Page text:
A Culture of Inclusiveness

As a pastor, one of the complaints I sometimes hear is that church feels exclusive and cliquish to a newcomer and it is hard to get connected. Why is that? Why is the Body of Christ, which by definition includes all who belong to Christ, such an inhospitable place?

I’m sure there are many factors involved in this dilemma, but I want to zero in on one possibility. Perhaps church culture is exclusive to the degree that we fail to realize the simple truth that all of us are both needy and needed (as Ed Welch describes in his book Side by Side).

If we do not see ourselves as needy, then we most likely come across as a little condescending to those we don’t know–like we are the put-together ones reaching down to help those in need. But that condescending attitude keeps others at a distance rather than truly drawing them in to our community.

If we do not see ourselves as needed, then we constantly defer to others and neglect the unique ways that God has crafted us to contribute to the Body. In doing so, we miss the opportunity to bless others with our unique contribution, and we ourselves miss out on the blessing that comes when we use our gifts for the Kingdom.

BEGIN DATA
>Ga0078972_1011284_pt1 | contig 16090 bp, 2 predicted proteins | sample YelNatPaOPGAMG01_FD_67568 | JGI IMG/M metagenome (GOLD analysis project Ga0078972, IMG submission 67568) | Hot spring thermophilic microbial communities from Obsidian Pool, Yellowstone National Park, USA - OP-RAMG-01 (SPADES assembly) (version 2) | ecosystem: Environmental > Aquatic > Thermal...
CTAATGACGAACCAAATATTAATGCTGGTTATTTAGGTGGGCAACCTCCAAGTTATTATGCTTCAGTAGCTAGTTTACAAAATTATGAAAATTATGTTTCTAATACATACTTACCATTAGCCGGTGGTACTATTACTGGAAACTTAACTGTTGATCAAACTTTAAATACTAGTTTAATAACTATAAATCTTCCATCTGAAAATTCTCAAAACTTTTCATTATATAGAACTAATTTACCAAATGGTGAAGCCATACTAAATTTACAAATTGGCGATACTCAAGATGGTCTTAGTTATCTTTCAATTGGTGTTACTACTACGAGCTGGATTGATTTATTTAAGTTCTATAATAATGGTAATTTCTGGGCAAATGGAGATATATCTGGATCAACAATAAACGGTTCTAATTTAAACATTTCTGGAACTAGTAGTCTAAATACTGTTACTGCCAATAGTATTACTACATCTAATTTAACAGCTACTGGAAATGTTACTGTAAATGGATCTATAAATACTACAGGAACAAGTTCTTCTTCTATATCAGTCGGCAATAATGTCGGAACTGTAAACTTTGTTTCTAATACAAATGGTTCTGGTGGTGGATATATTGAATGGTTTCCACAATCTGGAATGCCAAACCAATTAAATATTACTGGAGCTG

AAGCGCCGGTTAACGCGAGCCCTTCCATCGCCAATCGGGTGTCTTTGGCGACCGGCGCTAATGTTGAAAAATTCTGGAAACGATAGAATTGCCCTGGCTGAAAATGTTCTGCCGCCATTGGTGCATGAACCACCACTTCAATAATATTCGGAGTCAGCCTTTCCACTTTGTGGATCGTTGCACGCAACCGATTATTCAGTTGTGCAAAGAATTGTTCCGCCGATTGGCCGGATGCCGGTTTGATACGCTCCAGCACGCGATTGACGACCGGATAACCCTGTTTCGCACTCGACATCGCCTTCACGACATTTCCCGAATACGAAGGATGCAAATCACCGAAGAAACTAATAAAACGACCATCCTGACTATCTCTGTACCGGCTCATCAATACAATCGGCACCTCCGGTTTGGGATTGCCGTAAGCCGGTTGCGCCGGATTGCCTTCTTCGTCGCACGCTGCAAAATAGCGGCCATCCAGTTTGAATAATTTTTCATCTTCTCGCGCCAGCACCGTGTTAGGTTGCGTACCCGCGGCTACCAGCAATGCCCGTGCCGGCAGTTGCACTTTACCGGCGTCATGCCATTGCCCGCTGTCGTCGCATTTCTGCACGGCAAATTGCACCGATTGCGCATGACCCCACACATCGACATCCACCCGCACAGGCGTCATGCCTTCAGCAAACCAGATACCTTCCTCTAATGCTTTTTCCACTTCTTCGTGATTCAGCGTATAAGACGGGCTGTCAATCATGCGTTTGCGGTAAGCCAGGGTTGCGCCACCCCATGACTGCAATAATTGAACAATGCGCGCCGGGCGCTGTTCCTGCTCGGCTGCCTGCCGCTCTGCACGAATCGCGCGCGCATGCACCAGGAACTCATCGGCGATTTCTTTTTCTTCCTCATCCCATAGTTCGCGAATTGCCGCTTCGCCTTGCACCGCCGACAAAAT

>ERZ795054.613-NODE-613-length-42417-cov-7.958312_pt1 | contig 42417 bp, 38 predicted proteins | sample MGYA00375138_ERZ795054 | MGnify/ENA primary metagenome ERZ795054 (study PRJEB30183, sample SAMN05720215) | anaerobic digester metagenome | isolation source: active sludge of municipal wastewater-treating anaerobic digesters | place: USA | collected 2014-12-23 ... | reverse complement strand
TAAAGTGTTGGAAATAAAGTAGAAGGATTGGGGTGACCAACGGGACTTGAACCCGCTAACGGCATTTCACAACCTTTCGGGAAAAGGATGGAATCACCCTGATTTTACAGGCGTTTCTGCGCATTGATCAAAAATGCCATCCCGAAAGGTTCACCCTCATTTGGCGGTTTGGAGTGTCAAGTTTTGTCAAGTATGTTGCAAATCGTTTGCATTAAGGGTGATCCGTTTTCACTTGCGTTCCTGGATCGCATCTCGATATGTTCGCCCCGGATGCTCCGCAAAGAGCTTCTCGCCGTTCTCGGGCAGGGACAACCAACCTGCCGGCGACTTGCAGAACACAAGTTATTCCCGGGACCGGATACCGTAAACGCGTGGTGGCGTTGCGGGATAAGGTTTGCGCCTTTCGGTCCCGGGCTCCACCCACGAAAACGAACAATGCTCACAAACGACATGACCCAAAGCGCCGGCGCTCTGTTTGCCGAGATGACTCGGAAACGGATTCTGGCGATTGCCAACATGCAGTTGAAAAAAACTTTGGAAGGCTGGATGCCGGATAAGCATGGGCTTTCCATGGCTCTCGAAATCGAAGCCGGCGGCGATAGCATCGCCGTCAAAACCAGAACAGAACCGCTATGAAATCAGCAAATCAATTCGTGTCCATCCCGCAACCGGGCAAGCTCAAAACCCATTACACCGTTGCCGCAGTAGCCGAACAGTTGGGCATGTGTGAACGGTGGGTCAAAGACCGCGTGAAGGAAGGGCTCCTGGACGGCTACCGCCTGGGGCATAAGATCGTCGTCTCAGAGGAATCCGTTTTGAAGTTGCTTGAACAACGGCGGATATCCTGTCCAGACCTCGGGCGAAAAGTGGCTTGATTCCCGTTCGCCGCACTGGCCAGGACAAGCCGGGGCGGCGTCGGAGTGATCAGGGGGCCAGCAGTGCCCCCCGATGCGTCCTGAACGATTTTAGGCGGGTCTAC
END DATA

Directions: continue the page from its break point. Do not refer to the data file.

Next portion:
In contrast, when we recognize both our neediness and our neededness, there is a humility and genuineness in our manner which makes us approachable and safe for others to connect with. We are not aloof or condescending because we are very aware of our own struggles and insecurities, therefore we are free to receive from others’ giftedness. At the same time, we confidently exercise the gifts God has given us, knowing that we have something that is uniquely vital for the functioning of the Body.

If we could understand–and live from–this reality that we are both needy and needed, the culture of the Body of Christ might begin to shift toward a greater inclusiveness and true hospitality.


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